Table I

Primer sequences.

Table I

Primer sequences.

Primer nameSequence (5'-3')

[i] F, forward; R, reverse; IL, interleukin; LC3B, light chain 3B; LKB1, liver kinase B1; AMPK-α, AMP-activated protein kinase-α.

Statistical analysis

Statistical analysis was performed using SPSS 17.0 software (SPSS, Inc.). Differences between groups were evaluated using one-way analysis of variance, followed by Tukey method for data with equal variances and Dunnett's T3 method for data with unequal variances. Data are expressed as the mean ± SD. P<0.05 was considered to indicate a statistically significant difference.


PF ameliorates urticarial histopathology

H&E staining was first conducted to evaluate the pathological features in dorsal skin from various groups. Pathological abnormalities were clearly visible in urticarial lesion biopsies in model rats, compared with skin in healthy controls. Dorsal skin from model rats exhibited apparent edema in the upper and mid dermis, forming separated collagenous fibers that had faded in color, as well as widened spaces between collagen bundles. Prominent dilated post-capillary venules surrounded with infiltration of some inflammatory cells were also observed. PF treatments could notably attenuate these pathological abnormalities observed in model rats (Fig. 1). Marked pathological mitigation was also observed in LOR-treated rats compared with the model group. These findings indicated that PF intervention allowed for a remission of urticarial histopathology.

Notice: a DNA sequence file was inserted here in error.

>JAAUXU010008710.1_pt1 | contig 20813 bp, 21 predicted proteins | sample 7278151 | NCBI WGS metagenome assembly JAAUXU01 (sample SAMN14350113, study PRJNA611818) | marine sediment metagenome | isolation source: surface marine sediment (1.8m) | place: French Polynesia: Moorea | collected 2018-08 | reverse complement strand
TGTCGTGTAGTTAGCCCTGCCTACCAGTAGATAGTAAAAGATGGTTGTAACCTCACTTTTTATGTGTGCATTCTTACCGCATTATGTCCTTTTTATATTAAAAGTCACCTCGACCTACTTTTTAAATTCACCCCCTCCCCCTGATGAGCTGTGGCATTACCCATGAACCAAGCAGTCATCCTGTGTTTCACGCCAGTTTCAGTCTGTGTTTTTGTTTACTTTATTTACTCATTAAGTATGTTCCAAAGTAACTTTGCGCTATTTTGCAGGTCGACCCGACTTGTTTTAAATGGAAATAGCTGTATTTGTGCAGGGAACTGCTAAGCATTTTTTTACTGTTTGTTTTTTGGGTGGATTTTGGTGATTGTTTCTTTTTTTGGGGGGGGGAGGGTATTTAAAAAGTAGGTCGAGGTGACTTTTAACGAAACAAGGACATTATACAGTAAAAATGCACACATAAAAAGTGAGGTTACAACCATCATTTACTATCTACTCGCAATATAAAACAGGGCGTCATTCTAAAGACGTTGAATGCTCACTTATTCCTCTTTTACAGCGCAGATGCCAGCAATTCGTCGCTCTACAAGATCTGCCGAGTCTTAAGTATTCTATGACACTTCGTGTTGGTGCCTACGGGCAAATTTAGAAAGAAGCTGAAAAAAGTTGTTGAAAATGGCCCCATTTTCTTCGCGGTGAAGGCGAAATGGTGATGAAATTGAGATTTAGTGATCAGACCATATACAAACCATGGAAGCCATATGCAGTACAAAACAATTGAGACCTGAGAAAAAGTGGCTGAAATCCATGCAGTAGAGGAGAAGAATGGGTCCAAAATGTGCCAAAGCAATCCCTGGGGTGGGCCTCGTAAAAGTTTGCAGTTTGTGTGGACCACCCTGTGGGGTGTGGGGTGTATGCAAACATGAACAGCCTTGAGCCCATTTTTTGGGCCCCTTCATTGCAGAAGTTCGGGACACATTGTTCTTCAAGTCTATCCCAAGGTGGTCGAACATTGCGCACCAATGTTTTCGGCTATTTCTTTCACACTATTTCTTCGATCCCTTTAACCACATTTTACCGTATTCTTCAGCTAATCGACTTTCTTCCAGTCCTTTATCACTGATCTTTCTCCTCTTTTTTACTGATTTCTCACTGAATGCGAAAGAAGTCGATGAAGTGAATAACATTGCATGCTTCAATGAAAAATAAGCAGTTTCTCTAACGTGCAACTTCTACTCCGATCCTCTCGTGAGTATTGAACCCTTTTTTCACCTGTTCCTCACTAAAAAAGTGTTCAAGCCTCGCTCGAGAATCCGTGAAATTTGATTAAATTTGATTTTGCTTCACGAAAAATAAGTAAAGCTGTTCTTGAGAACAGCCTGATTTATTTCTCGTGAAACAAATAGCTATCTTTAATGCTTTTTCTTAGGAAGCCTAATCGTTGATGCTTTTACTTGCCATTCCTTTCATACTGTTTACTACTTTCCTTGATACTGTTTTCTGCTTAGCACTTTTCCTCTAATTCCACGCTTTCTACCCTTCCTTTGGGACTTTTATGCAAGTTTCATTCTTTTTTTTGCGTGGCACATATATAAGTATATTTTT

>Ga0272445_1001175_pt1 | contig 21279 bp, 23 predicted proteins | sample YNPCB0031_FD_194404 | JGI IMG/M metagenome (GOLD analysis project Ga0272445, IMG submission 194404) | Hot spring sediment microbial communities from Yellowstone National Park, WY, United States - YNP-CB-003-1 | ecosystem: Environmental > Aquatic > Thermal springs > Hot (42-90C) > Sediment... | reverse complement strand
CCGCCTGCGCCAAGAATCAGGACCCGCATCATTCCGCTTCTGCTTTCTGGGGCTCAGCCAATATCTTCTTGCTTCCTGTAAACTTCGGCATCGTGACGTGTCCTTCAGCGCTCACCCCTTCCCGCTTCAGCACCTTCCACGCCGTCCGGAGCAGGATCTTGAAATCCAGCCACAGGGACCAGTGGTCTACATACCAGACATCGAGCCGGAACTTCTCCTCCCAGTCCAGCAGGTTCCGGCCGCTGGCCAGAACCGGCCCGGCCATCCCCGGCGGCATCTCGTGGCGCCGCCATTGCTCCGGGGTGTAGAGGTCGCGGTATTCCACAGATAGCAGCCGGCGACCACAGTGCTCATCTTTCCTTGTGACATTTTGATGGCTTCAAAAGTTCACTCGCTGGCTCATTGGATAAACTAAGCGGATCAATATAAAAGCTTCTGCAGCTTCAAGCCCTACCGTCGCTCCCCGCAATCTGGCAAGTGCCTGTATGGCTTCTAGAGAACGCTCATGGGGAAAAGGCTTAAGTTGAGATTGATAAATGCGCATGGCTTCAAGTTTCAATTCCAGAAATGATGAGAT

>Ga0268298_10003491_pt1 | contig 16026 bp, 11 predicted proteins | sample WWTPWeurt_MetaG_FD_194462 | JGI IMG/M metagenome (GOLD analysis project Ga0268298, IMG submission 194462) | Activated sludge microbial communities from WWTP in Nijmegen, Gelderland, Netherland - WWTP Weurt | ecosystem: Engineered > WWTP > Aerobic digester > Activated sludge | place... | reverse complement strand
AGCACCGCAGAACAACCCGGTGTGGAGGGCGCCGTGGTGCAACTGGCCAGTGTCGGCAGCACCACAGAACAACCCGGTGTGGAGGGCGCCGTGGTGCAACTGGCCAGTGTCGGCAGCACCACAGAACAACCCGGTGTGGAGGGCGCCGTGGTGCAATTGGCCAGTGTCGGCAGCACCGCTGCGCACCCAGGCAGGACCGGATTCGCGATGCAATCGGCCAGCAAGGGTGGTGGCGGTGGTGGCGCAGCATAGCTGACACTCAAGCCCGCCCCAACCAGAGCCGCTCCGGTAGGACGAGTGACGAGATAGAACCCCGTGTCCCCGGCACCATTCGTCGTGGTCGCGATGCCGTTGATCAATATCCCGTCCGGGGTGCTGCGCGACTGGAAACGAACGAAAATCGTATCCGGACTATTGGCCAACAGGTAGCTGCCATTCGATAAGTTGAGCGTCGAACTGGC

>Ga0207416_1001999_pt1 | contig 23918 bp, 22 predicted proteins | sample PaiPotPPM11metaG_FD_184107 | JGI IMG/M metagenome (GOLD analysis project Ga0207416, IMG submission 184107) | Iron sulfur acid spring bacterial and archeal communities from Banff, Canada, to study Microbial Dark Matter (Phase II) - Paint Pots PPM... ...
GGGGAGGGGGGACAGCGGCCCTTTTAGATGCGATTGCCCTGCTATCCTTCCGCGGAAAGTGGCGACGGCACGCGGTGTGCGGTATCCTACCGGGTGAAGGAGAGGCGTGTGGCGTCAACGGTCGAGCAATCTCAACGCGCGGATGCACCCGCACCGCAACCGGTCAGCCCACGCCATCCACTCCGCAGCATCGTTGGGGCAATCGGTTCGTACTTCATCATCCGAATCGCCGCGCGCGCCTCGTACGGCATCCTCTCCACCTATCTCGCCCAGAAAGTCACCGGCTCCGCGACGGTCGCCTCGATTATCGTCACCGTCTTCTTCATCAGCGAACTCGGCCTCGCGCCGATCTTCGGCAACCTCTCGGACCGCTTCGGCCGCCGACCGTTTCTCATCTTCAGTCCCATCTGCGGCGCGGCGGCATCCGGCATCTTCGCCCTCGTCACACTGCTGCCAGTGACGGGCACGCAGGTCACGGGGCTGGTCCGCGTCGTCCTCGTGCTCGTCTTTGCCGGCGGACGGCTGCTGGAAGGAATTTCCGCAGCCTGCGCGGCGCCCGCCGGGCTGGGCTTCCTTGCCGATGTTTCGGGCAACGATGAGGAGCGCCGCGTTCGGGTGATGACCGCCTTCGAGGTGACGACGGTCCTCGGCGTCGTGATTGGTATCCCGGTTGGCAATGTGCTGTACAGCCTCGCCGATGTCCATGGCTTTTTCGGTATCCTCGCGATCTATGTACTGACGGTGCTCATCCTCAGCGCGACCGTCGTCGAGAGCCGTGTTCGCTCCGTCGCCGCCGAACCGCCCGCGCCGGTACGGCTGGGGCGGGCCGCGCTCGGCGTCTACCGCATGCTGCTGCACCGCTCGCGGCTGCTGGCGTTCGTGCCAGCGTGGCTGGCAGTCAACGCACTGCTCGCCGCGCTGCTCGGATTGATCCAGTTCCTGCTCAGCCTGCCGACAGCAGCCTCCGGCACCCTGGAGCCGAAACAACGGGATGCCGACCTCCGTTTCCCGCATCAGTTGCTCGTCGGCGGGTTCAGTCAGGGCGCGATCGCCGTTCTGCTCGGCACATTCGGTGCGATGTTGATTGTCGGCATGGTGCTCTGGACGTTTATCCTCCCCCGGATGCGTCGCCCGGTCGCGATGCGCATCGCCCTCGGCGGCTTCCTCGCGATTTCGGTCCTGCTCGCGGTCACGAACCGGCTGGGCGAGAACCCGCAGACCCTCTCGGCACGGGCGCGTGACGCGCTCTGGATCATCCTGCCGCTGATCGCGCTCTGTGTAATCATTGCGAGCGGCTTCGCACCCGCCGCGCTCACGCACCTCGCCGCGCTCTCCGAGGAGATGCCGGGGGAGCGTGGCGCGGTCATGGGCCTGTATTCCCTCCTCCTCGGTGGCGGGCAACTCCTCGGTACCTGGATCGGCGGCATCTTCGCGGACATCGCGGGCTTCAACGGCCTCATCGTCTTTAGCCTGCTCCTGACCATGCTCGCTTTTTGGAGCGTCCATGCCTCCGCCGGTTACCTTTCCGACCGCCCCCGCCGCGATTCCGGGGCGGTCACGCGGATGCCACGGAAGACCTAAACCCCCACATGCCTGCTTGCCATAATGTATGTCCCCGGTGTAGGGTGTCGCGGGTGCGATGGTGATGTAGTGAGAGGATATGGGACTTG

PF inhibits mast cell infiltration and degranulation

Mast cell infiltration and degranulation are the central events in type I allergic responses (20), which are responsible for active urticaria. TB staining was therefore performed to examine whether PF could be effective in ameliorating mast cell activation. In the present study, the number of mast cells and granules released (Fig. 2A) was significantly higher in model (53.10±4.45) than in normal rats (8.57±1.16), suggesting that an apparent type I allergic response had occurred in the rats with urticaria. By contrast, the number of mast cells and granules decreased significantly in rats following LOR or PF treatment (Fig. 2). The administration of PF was able to markedly attenuate the infiltration of mast cells and suppress the elevated degranulation responses.

PF decreases serum histamine levels